Category: Social Justice

Sustainability is More Than Science: Exploring Climate Change Education Across Cultures

Bronwyn T. Williams, Director

The weather report: Today in Louisville it is partly cloudy and 68 degrees. In Manila, Philippines it is 88 with thunderstorms. In Graz, Austria it is cloudy and 60 degrees, in Rustenburg, South Africa it 85 and sunny and in Sydney, Australia it is 63 and raining. If you are teaching a classroom of students about climate change in any of these places, their immediate experience of climate will be the transitory weather they see out the window. Yet, from the perspective of the global climate emergency, things look quite different. In Louisville and in Graz, there have been increases in flooding and heat emergencies in the summers. The Philippines continues to be battered by stronger and more frequent typhoons. The countryside around Sydney still shows scars of the unprecedented wildfires of 2020 and, in Rustenburg, increasing heat and drought conditions mean that sometimes students are sent home from school when there is no water.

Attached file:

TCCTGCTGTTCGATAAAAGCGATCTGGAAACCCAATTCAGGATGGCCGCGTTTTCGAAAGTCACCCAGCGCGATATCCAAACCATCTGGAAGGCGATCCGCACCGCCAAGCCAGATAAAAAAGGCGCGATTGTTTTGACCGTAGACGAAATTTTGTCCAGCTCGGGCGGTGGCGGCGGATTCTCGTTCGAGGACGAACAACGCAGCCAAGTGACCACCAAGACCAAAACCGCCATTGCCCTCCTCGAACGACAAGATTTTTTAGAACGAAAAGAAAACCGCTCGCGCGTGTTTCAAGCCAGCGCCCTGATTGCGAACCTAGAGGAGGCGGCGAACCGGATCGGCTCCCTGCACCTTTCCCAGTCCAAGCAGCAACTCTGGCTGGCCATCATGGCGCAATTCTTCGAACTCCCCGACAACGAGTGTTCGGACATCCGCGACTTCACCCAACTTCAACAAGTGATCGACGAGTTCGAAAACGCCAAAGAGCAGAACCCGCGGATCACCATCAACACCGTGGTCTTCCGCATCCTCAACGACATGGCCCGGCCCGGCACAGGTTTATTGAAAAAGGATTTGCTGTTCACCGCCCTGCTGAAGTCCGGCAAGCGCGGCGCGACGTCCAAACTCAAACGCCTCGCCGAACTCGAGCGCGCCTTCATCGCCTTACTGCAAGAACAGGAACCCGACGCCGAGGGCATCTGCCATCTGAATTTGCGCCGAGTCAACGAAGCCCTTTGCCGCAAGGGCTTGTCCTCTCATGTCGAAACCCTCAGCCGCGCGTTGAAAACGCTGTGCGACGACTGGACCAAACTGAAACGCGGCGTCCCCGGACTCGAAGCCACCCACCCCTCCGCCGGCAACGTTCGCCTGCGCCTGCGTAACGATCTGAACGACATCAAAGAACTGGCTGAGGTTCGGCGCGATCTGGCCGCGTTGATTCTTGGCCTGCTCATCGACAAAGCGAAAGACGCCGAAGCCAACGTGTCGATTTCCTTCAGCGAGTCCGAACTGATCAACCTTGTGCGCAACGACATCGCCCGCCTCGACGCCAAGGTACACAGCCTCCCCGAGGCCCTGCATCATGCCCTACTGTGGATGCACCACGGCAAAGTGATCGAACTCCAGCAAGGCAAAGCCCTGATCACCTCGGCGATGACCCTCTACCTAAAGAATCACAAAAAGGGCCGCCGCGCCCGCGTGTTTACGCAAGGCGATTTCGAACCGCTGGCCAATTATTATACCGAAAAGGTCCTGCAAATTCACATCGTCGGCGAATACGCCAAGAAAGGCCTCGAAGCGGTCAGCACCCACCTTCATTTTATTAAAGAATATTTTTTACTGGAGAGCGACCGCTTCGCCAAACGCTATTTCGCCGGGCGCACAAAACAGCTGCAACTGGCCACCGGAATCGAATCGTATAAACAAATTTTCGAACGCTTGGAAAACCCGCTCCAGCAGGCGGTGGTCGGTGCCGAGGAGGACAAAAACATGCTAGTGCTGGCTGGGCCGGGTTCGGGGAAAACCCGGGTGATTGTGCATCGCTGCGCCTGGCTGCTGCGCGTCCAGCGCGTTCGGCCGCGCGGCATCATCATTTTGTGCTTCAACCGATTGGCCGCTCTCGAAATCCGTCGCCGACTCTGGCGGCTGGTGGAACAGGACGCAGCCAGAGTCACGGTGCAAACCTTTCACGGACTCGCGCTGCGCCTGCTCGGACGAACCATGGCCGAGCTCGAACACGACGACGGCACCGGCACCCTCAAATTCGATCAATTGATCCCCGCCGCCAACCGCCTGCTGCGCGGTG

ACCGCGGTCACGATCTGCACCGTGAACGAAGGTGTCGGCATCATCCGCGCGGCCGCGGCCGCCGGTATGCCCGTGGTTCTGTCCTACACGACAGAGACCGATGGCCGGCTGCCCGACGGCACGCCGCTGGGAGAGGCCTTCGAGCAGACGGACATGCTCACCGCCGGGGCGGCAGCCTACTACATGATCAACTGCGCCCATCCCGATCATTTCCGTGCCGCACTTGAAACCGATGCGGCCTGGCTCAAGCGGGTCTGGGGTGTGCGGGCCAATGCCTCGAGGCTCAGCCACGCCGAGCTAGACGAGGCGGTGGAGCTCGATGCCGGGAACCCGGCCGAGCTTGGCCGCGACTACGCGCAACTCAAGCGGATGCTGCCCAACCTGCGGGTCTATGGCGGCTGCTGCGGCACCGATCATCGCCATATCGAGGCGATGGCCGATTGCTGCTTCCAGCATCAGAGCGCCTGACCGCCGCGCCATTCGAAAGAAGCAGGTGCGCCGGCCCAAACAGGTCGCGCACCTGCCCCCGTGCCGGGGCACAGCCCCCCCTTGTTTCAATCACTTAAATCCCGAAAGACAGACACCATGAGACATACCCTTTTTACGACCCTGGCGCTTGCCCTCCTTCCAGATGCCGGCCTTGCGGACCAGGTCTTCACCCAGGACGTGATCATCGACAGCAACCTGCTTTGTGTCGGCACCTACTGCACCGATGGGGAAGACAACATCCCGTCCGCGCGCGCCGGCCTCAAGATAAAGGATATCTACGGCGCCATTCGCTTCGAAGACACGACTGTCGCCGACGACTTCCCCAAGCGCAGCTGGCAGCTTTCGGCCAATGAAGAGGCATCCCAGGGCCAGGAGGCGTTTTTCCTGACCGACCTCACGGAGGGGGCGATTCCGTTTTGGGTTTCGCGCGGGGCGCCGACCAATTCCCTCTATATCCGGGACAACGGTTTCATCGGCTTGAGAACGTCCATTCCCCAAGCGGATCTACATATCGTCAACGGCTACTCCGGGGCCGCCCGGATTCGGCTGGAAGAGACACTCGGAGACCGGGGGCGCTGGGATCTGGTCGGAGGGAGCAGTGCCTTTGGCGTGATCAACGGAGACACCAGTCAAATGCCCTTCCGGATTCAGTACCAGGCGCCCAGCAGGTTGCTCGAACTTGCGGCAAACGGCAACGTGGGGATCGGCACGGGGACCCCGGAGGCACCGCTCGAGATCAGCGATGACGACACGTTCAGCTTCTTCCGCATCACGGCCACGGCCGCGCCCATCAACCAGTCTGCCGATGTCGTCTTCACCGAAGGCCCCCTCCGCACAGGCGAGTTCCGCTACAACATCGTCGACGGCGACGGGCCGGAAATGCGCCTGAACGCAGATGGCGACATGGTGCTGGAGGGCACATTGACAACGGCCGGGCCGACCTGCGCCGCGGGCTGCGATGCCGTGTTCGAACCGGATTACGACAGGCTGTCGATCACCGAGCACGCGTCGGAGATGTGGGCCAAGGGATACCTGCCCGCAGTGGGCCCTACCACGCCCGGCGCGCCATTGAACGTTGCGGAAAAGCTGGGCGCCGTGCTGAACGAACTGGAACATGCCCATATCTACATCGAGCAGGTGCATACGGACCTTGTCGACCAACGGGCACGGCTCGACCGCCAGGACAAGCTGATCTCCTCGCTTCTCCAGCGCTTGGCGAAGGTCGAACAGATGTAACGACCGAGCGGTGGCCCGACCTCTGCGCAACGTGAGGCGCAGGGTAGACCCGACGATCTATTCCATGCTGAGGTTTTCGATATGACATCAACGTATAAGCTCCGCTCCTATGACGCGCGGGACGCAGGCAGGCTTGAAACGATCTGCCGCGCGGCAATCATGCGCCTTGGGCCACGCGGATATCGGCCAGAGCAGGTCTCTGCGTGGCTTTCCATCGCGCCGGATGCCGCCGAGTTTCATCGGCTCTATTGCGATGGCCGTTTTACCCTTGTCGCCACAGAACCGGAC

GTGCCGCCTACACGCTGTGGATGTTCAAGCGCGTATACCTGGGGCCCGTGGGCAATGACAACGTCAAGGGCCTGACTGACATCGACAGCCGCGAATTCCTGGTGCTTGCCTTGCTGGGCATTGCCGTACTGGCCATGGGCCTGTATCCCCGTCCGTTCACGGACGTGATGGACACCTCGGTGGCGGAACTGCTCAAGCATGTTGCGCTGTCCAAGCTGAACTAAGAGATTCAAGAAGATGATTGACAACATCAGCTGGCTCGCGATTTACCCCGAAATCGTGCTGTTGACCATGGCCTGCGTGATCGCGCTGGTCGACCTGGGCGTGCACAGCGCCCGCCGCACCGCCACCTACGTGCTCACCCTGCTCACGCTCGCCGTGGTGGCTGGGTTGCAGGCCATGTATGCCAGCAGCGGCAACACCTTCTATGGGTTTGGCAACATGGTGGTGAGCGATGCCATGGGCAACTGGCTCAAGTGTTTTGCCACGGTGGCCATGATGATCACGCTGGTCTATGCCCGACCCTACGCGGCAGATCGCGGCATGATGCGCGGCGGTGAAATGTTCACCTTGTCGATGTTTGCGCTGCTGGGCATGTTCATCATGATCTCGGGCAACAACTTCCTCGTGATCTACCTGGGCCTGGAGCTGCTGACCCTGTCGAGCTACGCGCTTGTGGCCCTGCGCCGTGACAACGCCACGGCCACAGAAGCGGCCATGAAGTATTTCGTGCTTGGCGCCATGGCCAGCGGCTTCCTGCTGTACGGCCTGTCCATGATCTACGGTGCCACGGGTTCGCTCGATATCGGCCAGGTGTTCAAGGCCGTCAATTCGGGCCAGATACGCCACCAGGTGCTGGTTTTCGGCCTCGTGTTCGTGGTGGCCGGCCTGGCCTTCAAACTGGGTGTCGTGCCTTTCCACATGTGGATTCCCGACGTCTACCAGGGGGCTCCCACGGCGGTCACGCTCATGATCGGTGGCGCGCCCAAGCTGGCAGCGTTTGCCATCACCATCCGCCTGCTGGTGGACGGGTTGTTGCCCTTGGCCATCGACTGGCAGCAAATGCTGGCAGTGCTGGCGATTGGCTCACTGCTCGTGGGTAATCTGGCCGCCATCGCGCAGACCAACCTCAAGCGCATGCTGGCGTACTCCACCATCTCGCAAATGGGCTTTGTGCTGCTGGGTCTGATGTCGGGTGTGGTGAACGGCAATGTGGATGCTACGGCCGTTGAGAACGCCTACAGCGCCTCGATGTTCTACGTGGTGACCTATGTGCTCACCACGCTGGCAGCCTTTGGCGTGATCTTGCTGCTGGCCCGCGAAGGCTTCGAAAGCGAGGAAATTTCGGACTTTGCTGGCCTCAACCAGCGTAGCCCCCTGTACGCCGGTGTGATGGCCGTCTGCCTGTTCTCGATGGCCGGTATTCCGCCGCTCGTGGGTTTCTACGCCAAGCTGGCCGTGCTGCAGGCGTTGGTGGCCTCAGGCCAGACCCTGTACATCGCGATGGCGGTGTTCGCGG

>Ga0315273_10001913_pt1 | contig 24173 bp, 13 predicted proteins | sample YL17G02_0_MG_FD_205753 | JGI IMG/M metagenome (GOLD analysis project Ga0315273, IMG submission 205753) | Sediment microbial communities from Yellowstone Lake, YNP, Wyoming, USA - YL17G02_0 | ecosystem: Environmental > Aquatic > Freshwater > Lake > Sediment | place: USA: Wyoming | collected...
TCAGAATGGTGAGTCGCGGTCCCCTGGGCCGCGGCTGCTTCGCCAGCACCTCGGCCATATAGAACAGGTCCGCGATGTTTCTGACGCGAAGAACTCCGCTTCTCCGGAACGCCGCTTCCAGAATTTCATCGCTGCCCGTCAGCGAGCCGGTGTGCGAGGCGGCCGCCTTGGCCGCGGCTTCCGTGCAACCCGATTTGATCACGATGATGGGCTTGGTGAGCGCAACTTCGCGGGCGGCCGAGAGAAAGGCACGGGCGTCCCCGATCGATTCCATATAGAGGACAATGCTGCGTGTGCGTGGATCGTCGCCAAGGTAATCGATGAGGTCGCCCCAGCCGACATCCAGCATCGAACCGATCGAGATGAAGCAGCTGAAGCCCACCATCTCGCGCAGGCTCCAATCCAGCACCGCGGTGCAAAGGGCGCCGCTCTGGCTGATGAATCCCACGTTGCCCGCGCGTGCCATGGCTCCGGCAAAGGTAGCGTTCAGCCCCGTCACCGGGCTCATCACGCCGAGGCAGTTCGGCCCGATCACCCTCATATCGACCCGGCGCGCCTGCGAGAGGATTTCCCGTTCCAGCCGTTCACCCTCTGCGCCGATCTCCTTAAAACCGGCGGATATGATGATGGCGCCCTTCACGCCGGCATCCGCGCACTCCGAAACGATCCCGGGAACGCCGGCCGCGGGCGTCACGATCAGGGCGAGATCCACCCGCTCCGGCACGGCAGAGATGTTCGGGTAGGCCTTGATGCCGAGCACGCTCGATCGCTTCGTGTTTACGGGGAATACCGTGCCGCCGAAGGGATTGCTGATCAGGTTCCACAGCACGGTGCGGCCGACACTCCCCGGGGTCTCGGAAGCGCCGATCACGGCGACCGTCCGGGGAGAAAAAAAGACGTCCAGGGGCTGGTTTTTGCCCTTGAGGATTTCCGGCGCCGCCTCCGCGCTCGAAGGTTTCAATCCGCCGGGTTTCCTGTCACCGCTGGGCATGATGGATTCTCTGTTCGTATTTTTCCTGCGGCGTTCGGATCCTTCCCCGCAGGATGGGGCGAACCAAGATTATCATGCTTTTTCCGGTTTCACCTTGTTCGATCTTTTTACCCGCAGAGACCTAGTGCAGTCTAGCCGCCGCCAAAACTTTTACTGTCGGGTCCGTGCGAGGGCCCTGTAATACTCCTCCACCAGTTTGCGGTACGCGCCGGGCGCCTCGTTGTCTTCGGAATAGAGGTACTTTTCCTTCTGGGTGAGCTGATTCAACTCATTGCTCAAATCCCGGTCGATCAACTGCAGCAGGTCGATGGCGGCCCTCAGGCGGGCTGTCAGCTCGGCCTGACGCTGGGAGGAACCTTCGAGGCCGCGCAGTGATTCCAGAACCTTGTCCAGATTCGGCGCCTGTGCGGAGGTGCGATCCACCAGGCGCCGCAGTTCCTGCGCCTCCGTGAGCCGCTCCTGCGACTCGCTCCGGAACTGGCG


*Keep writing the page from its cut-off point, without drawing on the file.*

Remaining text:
Louisville students talk with South African students by video